As in the rest of the world, the earnings gap between the top executives and the average employee in India’s listed firms has only been getting wider over the years. But a year of layoffs may not be the best for that gap to grow further, particularly for companies that could not stave off financial distress, some analysts feel.

In 2020-21, Nifty 100 CEOs earned a median 7 crore, around 100 times the median pay of their employees. Not all could justify their pay raise with a revenue increase for their businesses. For some, the pay ratio was over 1,000 times.

The analysis covered 85 companies for which the data was available.

Pranav Haldea, managing director of PRIME Database, said that while it was fair for top business leaders to be compensated for navigating through last year’s distress, it should not be “at the cost of those rewards not flowing to the rest of the organization as well".

Voicing concerns

No wonder, signs of dissent are creeping in. Shareholders are increasingly peeved at high compensation packages for the top executives. Sample this: in 2018-19, at least 66 NSE-listed firms saw resolutions related to remuneration for the board rejected by more than 20% institutional investors. In 2020-21, this number rose to 97, the analysis shows.

Shriram Subramanian, founder and managing director of InGovern, a proxy advisory firm, expects compensation to become a major bone of contention between companies and shareholders for many years to come. Companies, he said, should have more detailed disclosures on compensation, and should engage more with shareholders to understand their perspective on the same.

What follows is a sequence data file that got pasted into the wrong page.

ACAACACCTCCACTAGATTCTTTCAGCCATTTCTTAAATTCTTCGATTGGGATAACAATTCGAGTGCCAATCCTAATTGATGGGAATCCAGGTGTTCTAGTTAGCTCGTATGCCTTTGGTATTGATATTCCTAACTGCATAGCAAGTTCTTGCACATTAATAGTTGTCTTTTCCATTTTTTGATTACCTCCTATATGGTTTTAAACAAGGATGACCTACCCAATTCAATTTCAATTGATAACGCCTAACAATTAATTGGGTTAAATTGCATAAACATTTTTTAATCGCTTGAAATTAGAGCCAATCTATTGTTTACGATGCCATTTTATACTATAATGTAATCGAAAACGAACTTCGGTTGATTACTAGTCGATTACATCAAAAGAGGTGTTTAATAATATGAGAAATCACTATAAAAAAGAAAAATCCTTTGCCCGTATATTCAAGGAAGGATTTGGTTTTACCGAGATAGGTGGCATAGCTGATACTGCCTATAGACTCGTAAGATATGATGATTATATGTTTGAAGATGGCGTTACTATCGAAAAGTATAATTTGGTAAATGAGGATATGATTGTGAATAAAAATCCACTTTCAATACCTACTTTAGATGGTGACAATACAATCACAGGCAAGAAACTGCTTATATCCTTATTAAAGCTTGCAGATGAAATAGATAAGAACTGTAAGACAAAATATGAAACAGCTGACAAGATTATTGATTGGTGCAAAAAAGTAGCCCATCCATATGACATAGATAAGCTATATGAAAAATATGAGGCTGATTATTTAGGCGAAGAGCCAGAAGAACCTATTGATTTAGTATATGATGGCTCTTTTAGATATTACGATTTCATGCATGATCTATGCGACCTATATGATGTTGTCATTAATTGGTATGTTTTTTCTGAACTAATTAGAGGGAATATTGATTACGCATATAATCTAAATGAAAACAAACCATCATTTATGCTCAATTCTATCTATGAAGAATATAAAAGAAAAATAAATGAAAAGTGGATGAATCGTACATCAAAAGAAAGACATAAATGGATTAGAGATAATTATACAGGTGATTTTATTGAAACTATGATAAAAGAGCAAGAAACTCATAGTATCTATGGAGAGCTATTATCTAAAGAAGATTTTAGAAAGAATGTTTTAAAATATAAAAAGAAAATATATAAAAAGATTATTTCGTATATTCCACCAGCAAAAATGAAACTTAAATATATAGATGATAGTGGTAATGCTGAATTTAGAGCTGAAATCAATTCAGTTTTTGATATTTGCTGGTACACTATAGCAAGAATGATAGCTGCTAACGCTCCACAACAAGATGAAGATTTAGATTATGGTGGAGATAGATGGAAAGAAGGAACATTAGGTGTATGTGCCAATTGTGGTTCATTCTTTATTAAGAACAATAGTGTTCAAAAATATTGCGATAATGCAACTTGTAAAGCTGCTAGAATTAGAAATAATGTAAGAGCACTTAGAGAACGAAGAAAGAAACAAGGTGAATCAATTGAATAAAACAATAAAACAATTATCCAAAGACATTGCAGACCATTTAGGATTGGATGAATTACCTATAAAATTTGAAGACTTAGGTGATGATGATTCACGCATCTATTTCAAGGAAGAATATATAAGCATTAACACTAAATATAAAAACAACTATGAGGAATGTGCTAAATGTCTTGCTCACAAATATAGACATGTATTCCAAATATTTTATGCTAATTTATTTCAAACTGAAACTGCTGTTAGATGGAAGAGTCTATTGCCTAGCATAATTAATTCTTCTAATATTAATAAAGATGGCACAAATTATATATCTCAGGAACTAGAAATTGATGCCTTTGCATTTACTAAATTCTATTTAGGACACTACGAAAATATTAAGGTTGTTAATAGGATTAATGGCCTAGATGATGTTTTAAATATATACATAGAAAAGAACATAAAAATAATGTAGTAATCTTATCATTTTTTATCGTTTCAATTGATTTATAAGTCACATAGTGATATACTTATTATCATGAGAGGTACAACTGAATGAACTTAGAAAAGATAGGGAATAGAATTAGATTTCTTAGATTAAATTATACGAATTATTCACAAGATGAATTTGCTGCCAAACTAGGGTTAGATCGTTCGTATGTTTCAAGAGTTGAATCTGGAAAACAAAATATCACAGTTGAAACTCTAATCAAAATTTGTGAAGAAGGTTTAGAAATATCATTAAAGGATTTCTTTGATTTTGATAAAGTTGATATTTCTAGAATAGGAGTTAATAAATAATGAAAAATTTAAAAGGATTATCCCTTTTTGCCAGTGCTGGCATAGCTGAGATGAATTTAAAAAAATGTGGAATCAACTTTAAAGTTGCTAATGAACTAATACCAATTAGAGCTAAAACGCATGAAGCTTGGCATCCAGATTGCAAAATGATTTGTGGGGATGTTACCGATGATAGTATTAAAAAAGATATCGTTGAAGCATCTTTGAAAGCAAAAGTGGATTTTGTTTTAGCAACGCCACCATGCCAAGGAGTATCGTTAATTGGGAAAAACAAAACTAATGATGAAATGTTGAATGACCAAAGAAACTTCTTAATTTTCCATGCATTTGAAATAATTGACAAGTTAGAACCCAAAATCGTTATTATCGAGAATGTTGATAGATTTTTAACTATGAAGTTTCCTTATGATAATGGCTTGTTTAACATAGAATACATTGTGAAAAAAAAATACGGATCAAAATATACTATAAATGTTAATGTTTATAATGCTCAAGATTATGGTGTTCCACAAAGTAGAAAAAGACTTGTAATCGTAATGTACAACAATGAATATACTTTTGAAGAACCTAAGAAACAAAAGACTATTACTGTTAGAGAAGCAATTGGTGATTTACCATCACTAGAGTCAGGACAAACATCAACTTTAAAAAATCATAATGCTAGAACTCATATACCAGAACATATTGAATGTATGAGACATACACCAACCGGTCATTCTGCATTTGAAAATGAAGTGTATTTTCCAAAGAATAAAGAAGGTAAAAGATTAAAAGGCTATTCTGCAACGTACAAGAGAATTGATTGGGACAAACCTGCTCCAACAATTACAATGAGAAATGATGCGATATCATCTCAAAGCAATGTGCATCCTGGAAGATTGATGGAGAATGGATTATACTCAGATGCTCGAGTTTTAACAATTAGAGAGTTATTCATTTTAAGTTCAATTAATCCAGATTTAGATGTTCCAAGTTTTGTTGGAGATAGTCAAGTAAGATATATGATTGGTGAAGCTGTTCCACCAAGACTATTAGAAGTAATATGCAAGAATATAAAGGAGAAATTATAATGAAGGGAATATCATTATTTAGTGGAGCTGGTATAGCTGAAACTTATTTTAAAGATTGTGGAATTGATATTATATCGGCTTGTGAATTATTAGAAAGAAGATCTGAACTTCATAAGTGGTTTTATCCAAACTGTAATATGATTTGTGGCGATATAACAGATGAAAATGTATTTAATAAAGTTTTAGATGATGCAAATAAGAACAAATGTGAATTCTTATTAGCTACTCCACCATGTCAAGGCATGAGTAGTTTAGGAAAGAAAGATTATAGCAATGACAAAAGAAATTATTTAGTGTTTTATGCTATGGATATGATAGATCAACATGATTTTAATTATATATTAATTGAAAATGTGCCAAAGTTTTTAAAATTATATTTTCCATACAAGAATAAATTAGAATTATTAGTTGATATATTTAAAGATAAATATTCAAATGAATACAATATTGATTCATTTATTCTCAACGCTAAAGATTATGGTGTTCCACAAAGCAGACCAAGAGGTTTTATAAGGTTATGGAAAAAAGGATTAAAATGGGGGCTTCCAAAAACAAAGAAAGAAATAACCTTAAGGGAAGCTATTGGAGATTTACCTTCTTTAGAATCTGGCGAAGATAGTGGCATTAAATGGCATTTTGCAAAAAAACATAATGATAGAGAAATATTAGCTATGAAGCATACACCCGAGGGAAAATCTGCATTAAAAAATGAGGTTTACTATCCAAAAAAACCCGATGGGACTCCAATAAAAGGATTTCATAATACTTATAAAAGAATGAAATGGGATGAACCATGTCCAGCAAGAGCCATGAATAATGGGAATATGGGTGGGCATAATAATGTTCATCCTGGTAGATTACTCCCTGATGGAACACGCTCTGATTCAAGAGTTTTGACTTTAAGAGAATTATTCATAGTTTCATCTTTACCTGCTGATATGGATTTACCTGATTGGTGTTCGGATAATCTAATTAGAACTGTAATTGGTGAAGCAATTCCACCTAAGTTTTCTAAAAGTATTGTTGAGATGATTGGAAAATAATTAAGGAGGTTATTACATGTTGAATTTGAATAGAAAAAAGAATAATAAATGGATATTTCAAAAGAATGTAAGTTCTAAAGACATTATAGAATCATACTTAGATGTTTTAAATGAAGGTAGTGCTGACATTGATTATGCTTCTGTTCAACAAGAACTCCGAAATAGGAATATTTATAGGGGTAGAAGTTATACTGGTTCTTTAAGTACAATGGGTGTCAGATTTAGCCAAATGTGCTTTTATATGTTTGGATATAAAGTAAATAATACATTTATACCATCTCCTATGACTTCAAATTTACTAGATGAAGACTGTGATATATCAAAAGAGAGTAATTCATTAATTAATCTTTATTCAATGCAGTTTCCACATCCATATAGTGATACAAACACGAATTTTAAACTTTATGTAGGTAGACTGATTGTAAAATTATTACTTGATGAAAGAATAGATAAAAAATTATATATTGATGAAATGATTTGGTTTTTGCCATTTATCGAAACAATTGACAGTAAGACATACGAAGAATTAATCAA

While shareholders in some cases are putting their foot down, there is still some distance to cover. In some cases, companies consider pay hikes after factoring in the pain and cost of replacing high-performing senior personnel, Agrawal said. Several boards went ahead with such hikes last year as long as they could afford it.

Global practices

Companies could build greater trust among shareholders if they establish a closer link between CEOs’ earnings and the company performance. But pay practices in India are not yet on par with those in the West. Variable pay and long-term incentives—components of pay that are linked to business performance—comprise 87% for US CEOs, but the same is just over half in India, showed a 2020-21 survey by Aon, a professional services firm.

Such linkage between salaries and business metrics are gaining traction. As large Indian firms get global, they could relook their executive hiring practices, eventually moving compensation models closer to global practices, said Pothen Jacob, head of executive compensation and governance at Aon.

Boards and remuneration committees have been becoming sensitive to regulators and shareholder activism while taking a medium-to-long-term view on executive level compensation. However, as the pandemic year inequity shows, they may need to do more to address the disequilibrium with the rest of the organization.